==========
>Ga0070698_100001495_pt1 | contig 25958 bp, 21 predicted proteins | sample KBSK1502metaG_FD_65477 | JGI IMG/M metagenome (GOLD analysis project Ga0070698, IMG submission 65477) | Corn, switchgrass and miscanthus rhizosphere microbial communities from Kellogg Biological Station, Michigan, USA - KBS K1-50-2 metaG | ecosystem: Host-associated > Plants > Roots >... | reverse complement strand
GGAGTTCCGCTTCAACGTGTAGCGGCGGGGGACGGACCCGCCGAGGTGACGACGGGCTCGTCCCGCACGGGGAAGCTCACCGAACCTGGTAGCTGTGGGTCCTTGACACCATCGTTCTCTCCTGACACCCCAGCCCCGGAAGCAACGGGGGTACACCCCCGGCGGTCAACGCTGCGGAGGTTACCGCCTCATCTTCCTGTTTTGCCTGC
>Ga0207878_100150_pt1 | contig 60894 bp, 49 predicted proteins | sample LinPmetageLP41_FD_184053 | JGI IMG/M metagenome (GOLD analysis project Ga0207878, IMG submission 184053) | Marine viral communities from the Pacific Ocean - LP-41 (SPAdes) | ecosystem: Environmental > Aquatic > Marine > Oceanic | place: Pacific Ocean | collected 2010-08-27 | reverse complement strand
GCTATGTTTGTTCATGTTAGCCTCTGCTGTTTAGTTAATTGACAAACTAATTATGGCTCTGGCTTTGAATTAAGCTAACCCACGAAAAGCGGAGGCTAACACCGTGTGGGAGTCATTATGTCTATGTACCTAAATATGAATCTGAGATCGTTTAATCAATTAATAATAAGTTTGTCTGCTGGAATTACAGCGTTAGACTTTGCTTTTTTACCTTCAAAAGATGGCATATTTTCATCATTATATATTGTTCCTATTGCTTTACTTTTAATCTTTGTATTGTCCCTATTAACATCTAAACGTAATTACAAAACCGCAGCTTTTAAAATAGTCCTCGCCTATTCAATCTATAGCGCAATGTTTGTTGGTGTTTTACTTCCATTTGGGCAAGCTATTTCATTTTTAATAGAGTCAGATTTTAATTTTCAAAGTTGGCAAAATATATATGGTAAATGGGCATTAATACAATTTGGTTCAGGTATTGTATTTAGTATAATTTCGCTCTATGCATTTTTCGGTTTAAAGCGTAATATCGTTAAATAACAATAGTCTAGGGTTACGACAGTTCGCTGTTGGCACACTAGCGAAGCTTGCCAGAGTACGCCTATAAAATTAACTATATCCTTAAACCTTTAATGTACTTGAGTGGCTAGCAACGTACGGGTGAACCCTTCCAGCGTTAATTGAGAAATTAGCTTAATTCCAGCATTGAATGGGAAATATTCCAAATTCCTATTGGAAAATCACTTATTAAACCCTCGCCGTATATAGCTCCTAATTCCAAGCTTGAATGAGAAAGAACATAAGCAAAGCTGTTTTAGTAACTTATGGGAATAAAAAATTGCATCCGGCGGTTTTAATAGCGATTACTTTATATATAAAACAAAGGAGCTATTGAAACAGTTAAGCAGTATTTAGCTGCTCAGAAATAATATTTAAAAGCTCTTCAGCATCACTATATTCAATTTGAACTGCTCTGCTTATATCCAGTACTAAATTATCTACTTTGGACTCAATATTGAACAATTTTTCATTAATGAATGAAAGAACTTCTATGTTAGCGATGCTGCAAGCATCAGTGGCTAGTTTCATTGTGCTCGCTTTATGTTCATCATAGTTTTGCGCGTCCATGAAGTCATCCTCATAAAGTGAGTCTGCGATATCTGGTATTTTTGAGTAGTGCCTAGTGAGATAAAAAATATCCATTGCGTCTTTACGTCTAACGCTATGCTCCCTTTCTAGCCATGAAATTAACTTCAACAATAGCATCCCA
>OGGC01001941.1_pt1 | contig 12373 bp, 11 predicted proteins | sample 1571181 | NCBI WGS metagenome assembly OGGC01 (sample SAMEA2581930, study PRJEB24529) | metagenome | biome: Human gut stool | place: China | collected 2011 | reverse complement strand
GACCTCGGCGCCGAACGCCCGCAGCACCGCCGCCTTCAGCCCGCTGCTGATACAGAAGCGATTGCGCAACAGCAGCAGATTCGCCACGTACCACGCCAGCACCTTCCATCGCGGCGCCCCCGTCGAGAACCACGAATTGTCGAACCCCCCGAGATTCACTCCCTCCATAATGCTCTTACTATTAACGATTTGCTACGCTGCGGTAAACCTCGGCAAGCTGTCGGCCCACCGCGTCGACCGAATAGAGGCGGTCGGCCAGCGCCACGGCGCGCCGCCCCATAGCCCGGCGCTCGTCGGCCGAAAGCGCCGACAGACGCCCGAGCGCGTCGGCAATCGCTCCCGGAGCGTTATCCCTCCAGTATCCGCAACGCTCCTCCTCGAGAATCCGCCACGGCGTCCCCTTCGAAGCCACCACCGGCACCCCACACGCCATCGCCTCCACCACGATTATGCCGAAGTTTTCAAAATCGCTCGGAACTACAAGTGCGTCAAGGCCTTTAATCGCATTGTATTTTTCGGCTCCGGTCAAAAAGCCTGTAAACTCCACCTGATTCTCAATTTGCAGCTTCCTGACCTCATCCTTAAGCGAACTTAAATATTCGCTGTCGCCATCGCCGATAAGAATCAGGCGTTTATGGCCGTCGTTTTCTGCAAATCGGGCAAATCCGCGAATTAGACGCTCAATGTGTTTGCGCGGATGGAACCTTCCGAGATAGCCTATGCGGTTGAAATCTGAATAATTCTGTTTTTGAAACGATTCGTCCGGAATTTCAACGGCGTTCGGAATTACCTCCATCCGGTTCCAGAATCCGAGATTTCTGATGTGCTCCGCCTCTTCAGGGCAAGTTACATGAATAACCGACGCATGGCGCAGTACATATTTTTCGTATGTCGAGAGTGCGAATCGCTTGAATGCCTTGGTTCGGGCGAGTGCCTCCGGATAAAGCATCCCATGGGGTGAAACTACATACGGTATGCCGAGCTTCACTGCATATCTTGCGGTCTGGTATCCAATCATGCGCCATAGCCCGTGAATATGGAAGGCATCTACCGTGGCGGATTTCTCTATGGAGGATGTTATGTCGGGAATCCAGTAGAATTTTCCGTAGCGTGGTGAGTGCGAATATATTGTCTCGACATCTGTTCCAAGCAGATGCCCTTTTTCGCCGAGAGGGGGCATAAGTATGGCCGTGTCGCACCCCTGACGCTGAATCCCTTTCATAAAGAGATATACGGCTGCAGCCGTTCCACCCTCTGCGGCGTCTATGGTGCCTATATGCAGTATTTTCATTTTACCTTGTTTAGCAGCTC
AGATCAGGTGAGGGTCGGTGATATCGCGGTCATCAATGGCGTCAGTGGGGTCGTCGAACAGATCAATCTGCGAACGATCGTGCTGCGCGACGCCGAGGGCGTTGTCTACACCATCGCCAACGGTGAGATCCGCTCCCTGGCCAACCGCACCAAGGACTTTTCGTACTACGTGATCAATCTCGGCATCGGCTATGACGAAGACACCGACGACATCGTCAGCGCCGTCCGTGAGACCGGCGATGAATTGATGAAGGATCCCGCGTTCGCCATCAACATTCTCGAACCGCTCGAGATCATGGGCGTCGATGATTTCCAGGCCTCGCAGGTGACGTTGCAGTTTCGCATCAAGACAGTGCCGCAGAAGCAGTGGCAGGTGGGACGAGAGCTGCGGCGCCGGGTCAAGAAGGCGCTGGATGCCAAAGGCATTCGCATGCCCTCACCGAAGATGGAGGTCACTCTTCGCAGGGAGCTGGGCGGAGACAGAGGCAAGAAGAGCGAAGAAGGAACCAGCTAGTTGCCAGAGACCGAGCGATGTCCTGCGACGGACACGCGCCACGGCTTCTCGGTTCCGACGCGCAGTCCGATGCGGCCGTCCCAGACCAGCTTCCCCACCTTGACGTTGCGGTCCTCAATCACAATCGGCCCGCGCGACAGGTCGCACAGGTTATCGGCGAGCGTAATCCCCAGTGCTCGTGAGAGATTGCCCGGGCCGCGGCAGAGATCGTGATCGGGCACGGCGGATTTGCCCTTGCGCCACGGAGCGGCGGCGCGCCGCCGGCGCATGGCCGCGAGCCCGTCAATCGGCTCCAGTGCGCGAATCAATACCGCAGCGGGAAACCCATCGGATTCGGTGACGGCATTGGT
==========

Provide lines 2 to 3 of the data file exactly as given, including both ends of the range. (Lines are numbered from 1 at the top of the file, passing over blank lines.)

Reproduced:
GGAGTTCCGCTTCAACGTGTAGCGGCGGGGGACGGACCCGCCGAGGTGACGACGGGCTCGTCCCGCACGGGGAAGCTCACCGAACCTGGTAGCTGTGGGTCCTTGACACCATCGTTCTCTCCTGACACCCCAGCCCCGGAAGCAACGGGGGTACACCCCCGGCGGTCAACGCTGCGGAGGTTACCGCCTCATCTTCCTGTTTTGCCTGC
>Ga0207878_100150_pt1 | contig 60894 bp, 49 predicted proteins | sample LinPmetageLP41_FD_184053 | JGI IMG/M metagenome (GOLD analysis project Ga0207878, IMG submission 184053) | Marine viral communities from the Pacific Ocean - LP-41 (SPAdes) | ecosystem: Environmental > Aquatic > Marine > Oceanic | place: Pacific Ocean | collected 2010-08-27 | reverse complement strand